Richard Cumberland

David Rivers, in Literary Memoirs of Living Authors (1798) 1:132-37.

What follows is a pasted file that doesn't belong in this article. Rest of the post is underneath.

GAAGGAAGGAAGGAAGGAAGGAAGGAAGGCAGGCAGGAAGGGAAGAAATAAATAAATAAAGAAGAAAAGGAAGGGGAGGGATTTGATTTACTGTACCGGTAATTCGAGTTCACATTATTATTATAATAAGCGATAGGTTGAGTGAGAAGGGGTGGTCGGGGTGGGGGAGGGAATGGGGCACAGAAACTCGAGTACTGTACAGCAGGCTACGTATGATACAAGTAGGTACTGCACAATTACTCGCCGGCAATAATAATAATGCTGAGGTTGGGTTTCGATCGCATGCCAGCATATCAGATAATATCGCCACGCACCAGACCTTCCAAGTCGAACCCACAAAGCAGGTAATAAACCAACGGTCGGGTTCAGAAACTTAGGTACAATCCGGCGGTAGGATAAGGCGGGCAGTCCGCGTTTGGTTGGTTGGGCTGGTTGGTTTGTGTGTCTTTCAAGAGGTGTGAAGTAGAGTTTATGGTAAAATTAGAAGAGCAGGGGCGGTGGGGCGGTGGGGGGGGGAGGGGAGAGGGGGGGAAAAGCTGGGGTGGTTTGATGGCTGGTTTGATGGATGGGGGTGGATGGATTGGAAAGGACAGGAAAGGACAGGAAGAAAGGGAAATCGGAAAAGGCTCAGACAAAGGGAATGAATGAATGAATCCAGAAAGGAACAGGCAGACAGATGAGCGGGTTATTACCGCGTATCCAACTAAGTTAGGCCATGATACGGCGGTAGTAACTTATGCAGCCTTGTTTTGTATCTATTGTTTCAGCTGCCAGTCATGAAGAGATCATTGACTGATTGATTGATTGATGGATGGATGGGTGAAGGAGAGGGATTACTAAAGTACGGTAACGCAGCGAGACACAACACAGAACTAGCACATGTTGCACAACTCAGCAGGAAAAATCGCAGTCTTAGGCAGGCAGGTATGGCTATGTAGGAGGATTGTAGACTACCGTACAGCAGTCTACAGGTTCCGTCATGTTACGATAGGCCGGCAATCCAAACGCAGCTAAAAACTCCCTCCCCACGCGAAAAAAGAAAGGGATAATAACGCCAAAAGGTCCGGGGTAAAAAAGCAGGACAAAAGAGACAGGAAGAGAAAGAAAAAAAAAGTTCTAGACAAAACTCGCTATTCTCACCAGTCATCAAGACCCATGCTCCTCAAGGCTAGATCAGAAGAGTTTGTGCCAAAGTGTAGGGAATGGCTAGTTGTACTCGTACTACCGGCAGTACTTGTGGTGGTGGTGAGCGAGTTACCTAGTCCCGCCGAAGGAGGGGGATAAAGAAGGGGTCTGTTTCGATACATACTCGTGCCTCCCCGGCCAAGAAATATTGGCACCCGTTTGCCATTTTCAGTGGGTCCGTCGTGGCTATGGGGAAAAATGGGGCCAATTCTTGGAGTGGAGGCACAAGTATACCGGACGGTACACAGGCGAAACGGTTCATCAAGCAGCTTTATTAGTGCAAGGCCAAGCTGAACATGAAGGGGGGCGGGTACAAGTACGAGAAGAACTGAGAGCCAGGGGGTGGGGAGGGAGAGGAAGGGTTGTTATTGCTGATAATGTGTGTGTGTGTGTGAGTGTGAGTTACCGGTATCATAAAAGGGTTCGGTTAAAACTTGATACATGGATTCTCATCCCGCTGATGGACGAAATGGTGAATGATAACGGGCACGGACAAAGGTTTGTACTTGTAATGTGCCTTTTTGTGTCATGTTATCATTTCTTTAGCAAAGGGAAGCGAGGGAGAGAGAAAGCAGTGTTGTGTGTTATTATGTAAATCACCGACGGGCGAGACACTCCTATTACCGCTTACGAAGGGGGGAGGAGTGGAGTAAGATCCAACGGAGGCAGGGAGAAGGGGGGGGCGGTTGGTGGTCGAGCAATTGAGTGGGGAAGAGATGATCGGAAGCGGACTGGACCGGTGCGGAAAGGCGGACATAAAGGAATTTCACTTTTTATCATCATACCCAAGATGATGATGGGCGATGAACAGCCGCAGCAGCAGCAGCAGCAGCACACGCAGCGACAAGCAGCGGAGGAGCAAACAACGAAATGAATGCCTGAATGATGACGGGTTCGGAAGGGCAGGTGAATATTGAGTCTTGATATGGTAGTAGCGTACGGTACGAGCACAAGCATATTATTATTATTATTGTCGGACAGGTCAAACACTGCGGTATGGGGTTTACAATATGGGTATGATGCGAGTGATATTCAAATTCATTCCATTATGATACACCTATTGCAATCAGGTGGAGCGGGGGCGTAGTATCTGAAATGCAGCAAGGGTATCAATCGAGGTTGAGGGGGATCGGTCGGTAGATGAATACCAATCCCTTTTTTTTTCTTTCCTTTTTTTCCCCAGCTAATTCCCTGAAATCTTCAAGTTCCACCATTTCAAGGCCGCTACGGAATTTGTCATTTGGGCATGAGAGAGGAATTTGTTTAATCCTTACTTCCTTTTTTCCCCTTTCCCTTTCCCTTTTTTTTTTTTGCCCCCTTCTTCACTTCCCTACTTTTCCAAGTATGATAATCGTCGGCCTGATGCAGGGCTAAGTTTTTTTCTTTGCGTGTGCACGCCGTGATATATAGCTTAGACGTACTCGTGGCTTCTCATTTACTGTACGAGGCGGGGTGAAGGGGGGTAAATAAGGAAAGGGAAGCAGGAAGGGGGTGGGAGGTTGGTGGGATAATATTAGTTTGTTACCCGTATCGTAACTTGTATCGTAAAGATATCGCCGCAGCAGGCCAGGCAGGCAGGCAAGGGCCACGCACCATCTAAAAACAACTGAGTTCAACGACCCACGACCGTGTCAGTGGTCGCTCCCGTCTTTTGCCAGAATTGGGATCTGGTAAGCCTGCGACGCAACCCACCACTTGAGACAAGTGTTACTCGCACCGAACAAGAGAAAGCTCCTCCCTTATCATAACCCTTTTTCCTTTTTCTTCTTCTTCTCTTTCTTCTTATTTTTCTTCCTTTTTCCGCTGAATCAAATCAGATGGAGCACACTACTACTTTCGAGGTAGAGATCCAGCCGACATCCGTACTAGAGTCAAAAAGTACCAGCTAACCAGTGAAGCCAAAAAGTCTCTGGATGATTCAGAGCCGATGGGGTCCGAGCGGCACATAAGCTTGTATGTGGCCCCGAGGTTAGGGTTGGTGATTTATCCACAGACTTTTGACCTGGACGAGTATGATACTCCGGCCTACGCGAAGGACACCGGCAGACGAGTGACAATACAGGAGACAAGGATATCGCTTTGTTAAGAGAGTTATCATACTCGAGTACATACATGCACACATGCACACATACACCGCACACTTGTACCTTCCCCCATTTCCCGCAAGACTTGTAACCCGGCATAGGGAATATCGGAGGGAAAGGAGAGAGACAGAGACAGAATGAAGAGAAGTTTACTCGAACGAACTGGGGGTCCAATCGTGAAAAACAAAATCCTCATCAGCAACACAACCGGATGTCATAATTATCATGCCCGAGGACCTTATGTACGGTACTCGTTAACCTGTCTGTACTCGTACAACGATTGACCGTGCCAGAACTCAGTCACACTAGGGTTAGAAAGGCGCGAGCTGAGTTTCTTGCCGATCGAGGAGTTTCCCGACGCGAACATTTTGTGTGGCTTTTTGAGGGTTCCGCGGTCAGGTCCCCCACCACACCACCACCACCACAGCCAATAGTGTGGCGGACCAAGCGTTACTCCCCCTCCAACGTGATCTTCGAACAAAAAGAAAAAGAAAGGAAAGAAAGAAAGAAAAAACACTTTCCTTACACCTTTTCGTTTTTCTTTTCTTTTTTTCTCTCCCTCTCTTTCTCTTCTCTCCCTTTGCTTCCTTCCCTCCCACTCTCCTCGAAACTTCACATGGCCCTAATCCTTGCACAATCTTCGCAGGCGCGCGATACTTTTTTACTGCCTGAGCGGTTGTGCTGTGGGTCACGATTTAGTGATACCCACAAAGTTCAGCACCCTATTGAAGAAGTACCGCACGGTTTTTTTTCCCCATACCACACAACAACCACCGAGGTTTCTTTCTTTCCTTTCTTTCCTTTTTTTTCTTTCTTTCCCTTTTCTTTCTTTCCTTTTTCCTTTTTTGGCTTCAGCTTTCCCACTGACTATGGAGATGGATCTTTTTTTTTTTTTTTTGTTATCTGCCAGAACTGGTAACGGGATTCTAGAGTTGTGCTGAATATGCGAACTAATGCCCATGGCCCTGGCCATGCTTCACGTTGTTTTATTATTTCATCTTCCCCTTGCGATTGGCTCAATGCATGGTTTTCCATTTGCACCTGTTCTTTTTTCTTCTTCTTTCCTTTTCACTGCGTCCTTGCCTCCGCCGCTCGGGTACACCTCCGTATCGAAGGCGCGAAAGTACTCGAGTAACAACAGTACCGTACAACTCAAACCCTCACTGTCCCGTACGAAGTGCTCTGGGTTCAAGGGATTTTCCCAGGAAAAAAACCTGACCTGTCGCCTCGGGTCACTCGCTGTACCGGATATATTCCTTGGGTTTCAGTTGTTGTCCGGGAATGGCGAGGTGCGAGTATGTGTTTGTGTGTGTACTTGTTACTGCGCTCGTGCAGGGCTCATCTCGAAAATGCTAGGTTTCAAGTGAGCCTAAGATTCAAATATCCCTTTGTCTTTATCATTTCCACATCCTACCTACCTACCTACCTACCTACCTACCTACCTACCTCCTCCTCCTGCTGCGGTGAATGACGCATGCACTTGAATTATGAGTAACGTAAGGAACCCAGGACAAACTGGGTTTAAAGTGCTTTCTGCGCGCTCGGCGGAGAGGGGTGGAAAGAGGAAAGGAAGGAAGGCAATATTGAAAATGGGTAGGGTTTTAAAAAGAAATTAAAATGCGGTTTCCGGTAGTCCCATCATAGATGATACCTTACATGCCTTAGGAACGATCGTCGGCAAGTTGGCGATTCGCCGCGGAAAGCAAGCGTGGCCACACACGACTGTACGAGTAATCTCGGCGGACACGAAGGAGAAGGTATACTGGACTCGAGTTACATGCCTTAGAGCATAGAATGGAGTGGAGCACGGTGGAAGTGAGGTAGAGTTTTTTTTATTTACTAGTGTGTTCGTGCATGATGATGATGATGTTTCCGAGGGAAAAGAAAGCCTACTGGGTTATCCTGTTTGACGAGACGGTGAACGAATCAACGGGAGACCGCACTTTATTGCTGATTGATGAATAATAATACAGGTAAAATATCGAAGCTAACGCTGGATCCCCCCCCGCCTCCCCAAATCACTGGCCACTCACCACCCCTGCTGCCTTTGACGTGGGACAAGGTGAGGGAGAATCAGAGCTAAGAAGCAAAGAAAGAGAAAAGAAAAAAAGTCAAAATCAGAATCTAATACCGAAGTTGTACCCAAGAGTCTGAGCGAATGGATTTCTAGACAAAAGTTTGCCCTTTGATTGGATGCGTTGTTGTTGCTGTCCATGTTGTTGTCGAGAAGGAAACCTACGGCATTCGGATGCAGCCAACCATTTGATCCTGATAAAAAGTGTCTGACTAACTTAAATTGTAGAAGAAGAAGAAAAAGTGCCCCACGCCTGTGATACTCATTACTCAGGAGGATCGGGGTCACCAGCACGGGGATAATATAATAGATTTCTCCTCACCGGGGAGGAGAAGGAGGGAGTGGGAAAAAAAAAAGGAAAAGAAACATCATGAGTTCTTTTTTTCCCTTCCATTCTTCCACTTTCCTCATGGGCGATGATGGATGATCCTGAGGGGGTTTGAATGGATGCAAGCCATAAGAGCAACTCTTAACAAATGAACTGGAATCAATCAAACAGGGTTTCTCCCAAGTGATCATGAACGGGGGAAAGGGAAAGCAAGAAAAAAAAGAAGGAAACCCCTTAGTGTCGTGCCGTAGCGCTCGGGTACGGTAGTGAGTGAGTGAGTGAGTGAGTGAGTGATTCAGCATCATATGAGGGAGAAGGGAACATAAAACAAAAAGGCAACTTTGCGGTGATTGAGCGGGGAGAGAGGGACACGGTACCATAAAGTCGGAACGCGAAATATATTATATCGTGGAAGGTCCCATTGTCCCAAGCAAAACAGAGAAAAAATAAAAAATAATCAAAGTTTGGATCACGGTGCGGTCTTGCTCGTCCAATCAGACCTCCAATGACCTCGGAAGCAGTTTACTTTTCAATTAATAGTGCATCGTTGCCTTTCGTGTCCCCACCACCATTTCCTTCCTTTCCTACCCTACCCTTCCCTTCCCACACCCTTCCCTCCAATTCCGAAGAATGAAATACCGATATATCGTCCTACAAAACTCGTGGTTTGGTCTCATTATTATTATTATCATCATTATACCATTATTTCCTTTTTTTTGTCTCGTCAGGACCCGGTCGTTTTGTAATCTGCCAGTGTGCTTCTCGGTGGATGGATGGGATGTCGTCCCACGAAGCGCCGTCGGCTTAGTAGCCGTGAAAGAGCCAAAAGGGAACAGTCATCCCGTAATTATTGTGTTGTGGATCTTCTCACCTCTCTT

A character of long and very distinguished celebrity in the republic of letters. He is son of Dr. Denison Cumberland, late bishop of Clonfert and Killaloe in Ireland: and great grandson of the learned English divine Dr. Richard Cumberland, bishop of Peterborough, the author of an excellent treatise on the laws of nature. Mr. Cumberland is also grandson by the mother's side of the celebrated Dr. Richard Bentley, and the beautiful ballad in the 8th volume of the Spectator, beginning My time, O ye Muses! was happily spent, was addressed by a former lover (Dr. Byrom) to his mother when a girl. He was the intimate friend of the late Lord Viscount Sackville, during the period of which nobleman's cabinet Mr. Cumberland was secretary to the board of trade. That Mr. Cumberland's numerous writings discover him to be a man of first rate genius, we believe no reader that has perused them with attention will maintain: that they discover him to be a man of taste and extensive as well as profound information no such reader can controvert. Mr. Cumberland's first publication was the Banishment of Cicero, a tragedy, printed in the year 1761, and never represented on the stage. This piece might perhaps have been stiled a dramatic poem with greater propriety than a tragedy. The Summer's Tale and The Brothers, comedies, are the next productions attributed to him: the latter is certainly his: neither of them however experienced a very favourable reception on the stage or in the closet. In 1771 he produced The West Indian, a comedy, which is certainly one of the most sterling pieces of the English stage, and which acquired its author a great and lasting reputation. The plot is complicated without confusion: the characters are strongly marked yet natural: the dialogue sprightly without laboured wit: and the sentiment at once elevated and tender. Mr. Cumberland now became esteemed one of the best dramatic writers of the day, and produced in the succeeding winter The Fashionable Lover a comedy, a performance which did not retract from, if it did not greatly add to, his former reputation. In 1774 he produced a farce entitled The Note of Hand, or Trip to Newmarket: in 1775, The Choleric Man, a comedy: in 1776, a thin quarto volume of Odes: and in 1778, The Battle of Hastings, a tragedy, perhaps the least happy of Mr. Cumberland's productions. Having been sent as a commissioner to the Court of Madrid during the American war, he published, upon his return, in the year 1782, Anecdotes of Eminent Painters in Spain during the sixteenth and seventeenth centuries, in two volumes duodecimo. In 1783 he again furnished the stage with a tragedy, entitled, The Mysterious Husband: and likewise published a letter to the Bishop of Llandaff on the subject of his Lordship's letter to the late Archbishop of Canterbury, respecting ecclesiastical grievances. That this letter contained some wit, vivacity and shrewdness was generally allowed, but it had little argument, and still less decorum and candour: it was very ably answered by an anonymous writer. In 1785, Mr. Cumberland brought out The Carmelite, his best tragedy; and the Natural Son, a comedy; in this year he also published a character of his departed friend Lord Viscount Sackville, in a small pamphlet, and the first edition of his celebrated work the Observer. This edition contained only forty essays, and the second, which was published the following year, in three volumes, crown octavo, consisted of ninety three; two volumes have since been added, and the work is very generally known and approved. To pronounce these five volumes finished specimens of essay writing, would be to honour them with a name superior to their desert: since their frequent want of strength and elegance must for ever deprive them of that character. That they abound however with pleasing and instructive information, and often discover extensive reading, we are very ready to allow. The papers upon Grecian History and the Greek Comedy are particularly valuable: and the translations from fragments of Greek Comic Writers, eminently distinguished by care and fidelity of execution. By these specimens, Mr. Cumberland appears most singularly qualified to make Aristophanes our own: and it is a circumstance, devoutly to be wished by every man of letters, that he would turn his thoughts to the accomplishment of such a task. It is a little extraordinary, that this learned and ingenious gentleman should have thought it worth his while to seek, collect and exhibit in group, the foul aspersions, upon the character of Socrates, which remain scattered among later ancient writers, but are reported neither on authority to bear any comparison with the united testimony of Plato an Xenophon, nor by any appearance of probability. But his quarrel with Socrates seems to have been taken up in revenge for the imputations, which, some admirers of the philosopher, with more zeal than either candour or good sense, have thrown upon the comic poet Aristophanes. In 1787, Mr. Cumberland published An accurate and descriptive Catalogue of the several paintings in the King of Spain's Palace at Madrid, which was transmitted to the author after his return from Spain, but came too late to be inserted in his Anecdotes of Spanish Painters. And in 1789, the comedy of The Impostors, and a novel entitled Arundel, in two volumes duodecimo: for which latter performance Mr. Cumberland has been censured, as seeming to palliate adultery and duelling. In 1792 was published his poem Calvary, or the death of Christ, in eight books: which we have heard was recalled by its author before the whole of the first impression was sold; and in the following year, The Songs and Choruses in the comic opera of The Armorer. In 1794, Mr. Cumberland produced The Box-Lobby Challenge, a comedy; and the comedy of The Jew. The principal design of the latter piece is to exhibit on the stage the character of an honest and charitable Jew: the play was very favourably received, and has continued a favourite with the public. The following year however was to display a still more brilliant effort of Mr. Cumberland's talents in dramatic composition: and in times truly discouraging to such an attempt, in times, in which the depravity of public taste had well nigh converted the theatre into a puppet show, he produced a comedy which overcame these disadvantages, and struck so vigorously on the chord of nature and feeling, as in some measure to shake us out of our dullness, and alarm the sleeping sense of the nation: such is his Wheel of Fortune, the only one of his dramatic pieces, which, in our opinion, can rank with The West Indian. In this year also was published his First Love, another very successful comedy, and Henry, a novel, in four volumes duodecimo. In 1796, Mr. Cumberland produced The Days of Yore, a drama in three acts, and in the following, the comedy of The Last of the Family, which abounds with many genuine traits of nature, vivacity and manly sentiment. Thus numerous, and thus diversified in subject and merit, have been the writings of Mr. Cumberland: yet let it not be forgotten that they have ever had for their object the establishment of Moral Goodness, by inculcating its principles and perfections with unwearied assiduity and care.